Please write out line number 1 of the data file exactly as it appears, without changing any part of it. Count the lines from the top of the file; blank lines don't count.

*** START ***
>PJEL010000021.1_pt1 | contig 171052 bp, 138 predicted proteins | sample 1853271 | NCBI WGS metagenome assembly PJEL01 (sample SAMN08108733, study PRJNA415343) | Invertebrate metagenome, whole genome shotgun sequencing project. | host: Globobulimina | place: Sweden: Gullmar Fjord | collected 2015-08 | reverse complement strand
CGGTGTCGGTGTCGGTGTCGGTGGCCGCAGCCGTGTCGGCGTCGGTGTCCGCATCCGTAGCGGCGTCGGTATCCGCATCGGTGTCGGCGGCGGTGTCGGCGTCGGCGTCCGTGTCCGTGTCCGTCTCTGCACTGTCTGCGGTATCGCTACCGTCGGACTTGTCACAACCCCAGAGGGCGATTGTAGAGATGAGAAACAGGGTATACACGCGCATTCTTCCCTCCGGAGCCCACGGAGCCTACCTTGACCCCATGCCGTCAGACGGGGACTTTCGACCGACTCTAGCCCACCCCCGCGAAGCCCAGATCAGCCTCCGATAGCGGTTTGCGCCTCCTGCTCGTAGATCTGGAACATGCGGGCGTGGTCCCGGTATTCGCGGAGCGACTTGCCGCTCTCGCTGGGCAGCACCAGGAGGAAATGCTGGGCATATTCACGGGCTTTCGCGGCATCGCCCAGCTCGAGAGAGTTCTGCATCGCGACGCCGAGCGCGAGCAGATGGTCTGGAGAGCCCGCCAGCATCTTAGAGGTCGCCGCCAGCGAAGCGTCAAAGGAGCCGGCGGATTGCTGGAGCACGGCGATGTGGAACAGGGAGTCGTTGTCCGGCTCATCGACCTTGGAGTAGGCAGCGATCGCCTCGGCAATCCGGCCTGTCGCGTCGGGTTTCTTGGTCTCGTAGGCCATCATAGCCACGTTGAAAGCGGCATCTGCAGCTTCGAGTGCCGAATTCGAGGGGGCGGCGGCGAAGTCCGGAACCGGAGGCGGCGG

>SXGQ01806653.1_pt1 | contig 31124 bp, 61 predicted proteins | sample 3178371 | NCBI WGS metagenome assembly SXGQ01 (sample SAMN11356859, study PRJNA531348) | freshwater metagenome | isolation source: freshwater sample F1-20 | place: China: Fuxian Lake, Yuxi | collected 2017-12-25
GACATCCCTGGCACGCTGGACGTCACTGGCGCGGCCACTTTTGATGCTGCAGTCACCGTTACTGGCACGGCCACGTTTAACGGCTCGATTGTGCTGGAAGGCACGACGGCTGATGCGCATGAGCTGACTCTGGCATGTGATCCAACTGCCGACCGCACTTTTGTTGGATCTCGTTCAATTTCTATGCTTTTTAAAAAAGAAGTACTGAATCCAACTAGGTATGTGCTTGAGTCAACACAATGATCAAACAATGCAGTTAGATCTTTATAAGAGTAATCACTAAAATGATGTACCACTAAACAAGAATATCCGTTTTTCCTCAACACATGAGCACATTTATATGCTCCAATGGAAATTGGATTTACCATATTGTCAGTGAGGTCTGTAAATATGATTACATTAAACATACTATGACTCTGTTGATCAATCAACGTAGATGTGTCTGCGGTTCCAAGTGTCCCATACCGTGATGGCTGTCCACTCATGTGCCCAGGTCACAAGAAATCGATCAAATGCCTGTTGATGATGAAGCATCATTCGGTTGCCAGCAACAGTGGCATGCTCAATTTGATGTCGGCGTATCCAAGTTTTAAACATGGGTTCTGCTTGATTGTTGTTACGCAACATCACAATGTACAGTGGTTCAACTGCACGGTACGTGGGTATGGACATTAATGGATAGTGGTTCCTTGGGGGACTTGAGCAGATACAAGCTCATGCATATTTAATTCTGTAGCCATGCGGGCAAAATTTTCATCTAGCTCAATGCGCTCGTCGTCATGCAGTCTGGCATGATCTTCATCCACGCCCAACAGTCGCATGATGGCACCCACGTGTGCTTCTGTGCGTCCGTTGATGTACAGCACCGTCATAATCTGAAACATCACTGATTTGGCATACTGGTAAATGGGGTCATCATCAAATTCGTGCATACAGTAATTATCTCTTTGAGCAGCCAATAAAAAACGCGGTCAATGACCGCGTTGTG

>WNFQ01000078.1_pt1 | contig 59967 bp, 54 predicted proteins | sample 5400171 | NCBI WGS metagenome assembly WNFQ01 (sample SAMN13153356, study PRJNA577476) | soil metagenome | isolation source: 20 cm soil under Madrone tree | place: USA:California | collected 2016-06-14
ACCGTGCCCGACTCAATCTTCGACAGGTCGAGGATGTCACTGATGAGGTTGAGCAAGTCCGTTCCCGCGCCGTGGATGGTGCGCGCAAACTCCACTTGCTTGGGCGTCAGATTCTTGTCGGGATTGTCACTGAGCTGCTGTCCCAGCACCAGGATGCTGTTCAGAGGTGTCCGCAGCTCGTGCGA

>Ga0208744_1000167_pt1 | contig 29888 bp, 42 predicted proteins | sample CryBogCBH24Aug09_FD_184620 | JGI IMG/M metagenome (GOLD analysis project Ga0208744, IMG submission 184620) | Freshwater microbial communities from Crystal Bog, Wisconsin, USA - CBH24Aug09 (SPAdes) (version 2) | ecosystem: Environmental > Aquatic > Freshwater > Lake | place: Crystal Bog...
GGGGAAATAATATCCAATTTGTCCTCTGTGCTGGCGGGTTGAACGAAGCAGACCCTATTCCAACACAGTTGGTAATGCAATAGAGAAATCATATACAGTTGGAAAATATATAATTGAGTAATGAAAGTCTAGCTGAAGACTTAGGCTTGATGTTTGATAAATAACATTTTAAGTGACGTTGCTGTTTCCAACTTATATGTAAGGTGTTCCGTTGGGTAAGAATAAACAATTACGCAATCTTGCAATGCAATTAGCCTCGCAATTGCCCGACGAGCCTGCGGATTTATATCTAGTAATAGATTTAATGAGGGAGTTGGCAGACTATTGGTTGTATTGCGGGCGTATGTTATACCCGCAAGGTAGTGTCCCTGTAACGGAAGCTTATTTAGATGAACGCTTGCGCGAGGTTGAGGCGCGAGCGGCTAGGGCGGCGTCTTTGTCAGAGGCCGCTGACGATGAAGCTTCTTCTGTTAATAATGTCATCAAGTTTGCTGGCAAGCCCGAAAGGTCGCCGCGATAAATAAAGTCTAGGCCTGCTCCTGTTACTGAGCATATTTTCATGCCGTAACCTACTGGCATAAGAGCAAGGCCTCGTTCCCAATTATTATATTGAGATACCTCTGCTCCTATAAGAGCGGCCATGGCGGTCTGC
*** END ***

>PJEL010000021.1_pt1 | contig 171052 bp, 138 predicted proteins | sample 1853271 | NCBI WGS metagenome assembly PJEL01 (sample SAMN08108733, study PRJNA415343) | Invertebrate metagenome, whole genome shotgun sequencing project. | host: Globobulimina | place: Sweden: Gullmar Fjord | collected 2015-08 | reverse complement strand